Trim: 6 x 9
978-0-7391-9992-3 • Hardback • September 2014 • $114.00 • (£88.00)
978-0-7391-9994-7 • Paperback • May 2016 • $51.99 • (£40.00)
978-0-7391-9993-0 • eBook • September 2014 • $49.00 • (£36.00)
Julian Young is Kenan Professor of Humanities at Wake Forest University.
Part I: Early Wagner
Chapter 1: The Way We are Now
Chapter 2: The Greek Ideal
Chapter 3: The Death of Art
Chapter 4: The Artwork of the Future: Exploratory Questions
Part II Later Wagner
Chapter 5: Schopenhauer
Chapter 6: Wagner’s Appropriation of Schopenhauer
Chapter 7: Wagner’s Final Thoughts
Epilogue: Wagner and Nietzsche
Keenly attuned to Wagner’s intimations of impersonal immortality, Julian Young explains Wagner’s evolving views on the redemptive power of musical drama, an artistic salvation that remains possible even after the death of God. By critically examining Wagner’s philosophical transformation from a Feuerbachian anarcho-revolutionary to a Schopenhauerian world-renunciate, Young uncovers the enduring spiritual quest at the heart of Wagner’s work: Our deep and enduring philosophical need to learn how to die well.
— Iain Thomson, University of New Mexico
In deft, elegant prose, Young convincingly reconstructs two distinct Wagnerian philosophical positions, especially as concerns the relationship between art and society: an early revolutionary and a later Schopenhauerian position. In doing so, Young casts considerable light on the meanings of Wagner's musical dramas, and presents an array of fascinating positions on the proper relations between art and society for contemporary reflection. This is an important book for anyone interested in late-nineteenth-century philosophy of music and art.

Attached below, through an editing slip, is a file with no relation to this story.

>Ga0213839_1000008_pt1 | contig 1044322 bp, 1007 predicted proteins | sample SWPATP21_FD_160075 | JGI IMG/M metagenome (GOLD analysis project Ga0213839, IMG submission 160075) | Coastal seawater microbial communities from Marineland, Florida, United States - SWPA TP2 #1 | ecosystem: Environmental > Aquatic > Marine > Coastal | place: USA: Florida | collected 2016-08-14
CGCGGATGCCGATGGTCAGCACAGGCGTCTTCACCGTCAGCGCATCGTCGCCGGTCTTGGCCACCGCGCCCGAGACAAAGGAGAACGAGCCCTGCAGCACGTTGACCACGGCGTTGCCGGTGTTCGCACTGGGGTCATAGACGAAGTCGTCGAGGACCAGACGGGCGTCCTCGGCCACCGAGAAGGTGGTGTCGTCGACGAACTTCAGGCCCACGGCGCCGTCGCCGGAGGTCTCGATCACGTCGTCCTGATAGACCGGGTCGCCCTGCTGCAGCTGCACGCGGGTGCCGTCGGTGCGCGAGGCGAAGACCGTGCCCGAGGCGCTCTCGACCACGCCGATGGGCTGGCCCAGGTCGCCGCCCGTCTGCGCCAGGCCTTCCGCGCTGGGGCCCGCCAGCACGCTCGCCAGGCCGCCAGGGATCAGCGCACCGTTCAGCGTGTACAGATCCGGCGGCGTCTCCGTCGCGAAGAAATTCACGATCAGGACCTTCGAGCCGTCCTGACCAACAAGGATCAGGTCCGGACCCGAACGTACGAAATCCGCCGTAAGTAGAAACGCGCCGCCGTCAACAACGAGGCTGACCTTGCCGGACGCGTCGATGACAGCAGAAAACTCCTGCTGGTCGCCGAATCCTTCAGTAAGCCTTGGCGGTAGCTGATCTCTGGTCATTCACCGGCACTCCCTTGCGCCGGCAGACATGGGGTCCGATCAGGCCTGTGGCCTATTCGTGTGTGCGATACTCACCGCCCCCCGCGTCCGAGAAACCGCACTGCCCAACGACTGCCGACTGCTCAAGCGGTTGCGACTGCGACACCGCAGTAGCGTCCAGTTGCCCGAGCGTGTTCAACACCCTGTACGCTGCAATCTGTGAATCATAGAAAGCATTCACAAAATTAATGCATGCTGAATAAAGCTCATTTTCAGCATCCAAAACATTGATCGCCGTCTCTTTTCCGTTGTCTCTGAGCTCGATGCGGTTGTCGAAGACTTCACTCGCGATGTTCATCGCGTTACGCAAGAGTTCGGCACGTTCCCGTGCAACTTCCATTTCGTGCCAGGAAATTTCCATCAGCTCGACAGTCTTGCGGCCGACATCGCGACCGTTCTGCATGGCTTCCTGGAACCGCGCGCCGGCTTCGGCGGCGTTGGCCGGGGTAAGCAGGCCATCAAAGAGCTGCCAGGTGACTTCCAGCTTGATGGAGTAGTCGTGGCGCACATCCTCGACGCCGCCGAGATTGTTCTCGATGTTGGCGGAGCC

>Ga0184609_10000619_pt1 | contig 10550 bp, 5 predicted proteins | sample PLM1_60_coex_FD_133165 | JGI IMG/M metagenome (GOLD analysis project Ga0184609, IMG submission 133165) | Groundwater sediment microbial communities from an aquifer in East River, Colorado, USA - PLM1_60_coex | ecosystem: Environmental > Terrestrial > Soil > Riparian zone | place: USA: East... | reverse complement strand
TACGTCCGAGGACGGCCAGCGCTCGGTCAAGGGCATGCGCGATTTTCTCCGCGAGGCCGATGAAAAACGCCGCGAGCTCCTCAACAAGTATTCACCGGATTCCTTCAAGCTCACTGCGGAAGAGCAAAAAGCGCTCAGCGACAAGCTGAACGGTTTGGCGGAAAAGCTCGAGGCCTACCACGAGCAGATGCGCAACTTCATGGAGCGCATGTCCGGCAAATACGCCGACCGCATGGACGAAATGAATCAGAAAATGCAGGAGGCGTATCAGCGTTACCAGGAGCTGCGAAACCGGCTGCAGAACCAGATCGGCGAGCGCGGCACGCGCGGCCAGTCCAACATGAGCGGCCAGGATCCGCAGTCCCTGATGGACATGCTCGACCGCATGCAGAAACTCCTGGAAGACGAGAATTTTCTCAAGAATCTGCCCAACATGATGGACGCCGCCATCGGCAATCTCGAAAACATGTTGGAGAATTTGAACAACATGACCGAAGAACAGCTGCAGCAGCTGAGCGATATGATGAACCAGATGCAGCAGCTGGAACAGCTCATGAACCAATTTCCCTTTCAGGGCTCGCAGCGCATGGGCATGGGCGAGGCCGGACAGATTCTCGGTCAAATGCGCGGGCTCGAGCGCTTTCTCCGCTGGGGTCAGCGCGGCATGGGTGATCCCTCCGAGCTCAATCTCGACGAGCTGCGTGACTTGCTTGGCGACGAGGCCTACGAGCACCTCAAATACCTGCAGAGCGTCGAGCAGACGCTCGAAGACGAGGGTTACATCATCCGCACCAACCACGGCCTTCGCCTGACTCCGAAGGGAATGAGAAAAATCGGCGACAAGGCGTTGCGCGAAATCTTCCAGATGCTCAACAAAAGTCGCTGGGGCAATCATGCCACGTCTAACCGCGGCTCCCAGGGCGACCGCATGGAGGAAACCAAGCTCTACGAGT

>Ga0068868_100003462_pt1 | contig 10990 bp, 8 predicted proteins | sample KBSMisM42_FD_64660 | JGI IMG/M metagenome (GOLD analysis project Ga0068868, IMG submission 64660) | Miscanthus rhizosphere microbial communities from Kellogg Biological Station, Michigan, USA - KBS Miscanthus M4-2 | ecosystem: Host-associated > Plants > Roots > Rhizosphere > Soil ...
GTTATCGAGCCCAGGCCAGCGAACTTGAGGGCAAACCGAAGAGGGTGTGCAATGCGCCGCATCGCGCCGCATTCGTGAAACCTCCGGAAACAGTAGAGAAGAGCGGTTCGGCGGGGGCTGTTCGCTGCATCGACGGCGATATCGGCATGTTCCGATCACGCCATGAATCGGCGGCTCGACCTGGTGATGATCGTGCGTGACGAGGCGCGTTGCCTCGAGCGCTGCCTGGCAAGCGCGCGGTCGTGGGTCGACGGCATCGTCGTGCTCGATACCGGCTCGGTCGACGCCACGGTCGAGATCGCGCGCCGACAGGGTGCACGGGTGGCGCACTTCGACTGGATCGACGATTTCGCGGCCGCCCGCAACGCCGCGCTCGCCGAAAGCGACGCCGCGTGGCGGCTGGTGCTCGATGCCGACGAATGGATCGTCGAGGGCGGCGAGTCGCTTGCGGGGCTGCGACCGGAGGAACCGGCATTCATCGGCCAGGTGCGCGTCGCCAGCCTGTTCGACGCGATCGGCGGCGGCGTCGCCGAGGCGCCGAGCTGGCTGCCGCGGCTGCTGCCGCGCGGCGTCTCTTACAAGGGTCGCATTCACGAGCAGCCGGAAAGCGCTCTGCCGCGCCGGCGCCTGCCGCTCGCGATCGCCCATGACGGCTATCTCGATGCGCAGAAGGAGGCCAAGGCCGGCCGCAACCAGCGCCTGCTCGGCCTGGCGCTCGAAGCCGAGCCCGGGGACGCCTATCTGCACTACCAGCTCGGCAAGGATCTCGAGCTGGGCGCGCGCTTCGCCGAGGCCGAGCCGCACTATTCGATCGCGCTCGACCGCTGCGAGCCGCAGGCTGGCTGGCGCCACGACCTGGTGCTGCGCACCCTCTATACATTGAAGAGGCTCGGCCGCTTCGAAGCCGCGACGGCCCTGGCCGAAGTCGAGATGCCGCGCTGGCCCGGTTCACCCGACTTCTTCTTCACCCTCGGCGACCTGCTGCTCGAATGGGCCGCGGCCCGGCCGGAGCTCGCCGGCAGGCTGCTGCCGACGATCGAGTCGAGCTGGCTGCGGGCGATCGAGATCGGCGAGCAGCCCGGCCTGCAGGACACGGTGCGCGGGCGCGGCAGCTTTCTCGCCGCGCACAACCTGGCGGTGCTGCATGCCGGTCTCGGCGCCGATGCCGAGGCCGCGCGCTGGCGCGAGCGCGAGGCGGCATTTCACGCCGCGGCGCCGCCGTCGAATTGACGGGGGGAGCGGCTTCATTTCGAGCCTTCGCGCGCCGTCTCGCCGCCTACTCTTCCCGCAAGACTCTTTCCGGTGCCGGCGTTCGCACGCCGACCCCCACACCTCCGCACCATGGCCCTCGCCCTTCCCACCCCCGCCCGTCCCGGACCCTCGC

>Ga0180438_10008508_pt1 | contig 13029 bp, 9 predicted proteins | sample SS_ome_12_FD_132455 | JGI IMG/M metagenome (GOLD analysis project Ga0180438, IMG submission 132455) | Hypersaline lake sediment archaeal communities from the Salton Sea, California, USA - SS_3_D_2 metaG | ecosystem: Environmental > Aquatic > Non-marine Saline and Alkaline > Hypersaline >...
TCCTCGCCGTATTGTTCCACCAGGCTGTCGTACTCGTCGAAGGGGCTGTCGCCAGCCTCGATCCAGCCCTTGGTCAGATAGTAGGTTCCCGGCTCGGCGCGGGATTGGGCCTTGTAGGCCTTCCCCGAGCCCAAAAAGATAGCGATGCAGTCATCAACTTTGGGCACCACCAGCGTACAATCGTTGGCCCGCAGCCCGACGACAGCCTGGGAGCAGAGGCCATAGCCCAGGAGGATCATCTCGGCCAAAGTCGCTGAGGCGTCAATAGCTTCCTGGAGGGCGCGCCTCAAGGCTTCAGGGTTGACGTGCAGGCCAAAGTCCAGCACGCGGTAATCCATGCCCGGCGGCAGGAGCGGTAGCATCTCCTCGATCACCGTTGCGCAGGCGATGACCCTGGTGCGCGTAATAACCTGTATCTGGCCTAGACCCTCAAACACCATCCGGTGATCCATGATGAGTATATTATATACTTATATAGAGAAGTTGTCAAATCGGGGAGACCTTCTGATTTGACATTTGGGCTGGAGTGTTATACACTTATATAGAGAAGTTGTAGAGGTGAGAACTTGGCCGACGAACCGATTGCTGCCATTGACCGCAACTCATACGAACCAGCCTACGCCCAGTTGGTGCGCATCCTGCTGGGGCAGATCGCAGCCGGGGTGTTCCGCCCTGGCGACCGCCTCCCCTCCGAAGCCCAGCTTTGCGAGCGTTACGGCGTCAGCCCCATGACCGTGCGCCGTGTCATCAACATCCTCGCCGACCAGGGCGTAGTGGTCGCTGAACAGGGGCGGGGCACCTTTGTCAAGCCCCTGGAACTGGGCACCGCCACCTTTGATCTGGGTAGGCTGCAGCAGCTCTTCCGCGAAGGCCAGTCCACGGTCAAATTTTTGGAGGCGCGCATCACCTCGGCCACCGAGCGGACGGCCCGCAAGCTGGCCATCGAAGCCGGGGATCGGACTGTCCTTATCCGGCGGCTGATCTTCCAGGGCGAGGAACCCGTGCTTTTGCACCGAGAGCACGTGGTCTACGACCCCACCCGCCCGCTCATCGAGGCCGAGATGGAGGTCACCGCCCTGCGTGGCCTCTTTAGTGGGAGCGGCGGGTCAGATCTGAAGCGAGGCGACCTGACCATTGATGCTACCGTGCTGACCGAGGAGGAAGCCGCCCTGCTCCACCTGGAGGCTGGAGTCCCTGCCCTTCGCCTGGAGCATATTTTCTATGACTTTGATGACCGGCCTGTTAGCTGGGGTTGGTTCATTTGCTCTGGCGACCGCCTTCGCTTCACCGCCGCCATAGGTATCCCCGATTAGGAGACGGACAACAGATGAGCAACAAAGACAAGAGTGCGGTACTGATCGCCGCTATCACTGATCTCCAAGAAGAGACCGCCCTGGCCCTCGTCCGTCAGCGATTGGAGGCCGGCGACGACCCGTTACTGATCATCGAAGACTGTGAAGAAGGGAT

— Sandra Shapshay, Indiana University, Bloomington
Young here presents the results of extensive research into Wagner's philosophical writings. Perhaps the most surprising thing one learns is that Wagner had a relatively clear and coherent philosophy. In fact, Wagner’s philosophy evolved over time, and he always saw himself as more than a composer of operas. Early on, Wagner, influenced by Hegel, maintained that art and music could play a key role in changing the world for the better. Later, his philosophical intuitions and artistic aims would be molded by Schopenhauer’s pessimistic but redemptive views of music. Today, Wagner would be saddened, though perhaps not surprised, to find that most of his operas are heard only by the affluent—a situation that is the antithesis of what he was trying to do. Young’s straightforward writing style is more than welcome in explaining 19th-century German philosophical concepts, which can get very complex very fast. This book is beautifully written, clear, and concise. Summing Up: Highly recommended. Upper-level undergraduates and above.
— Choice Reviews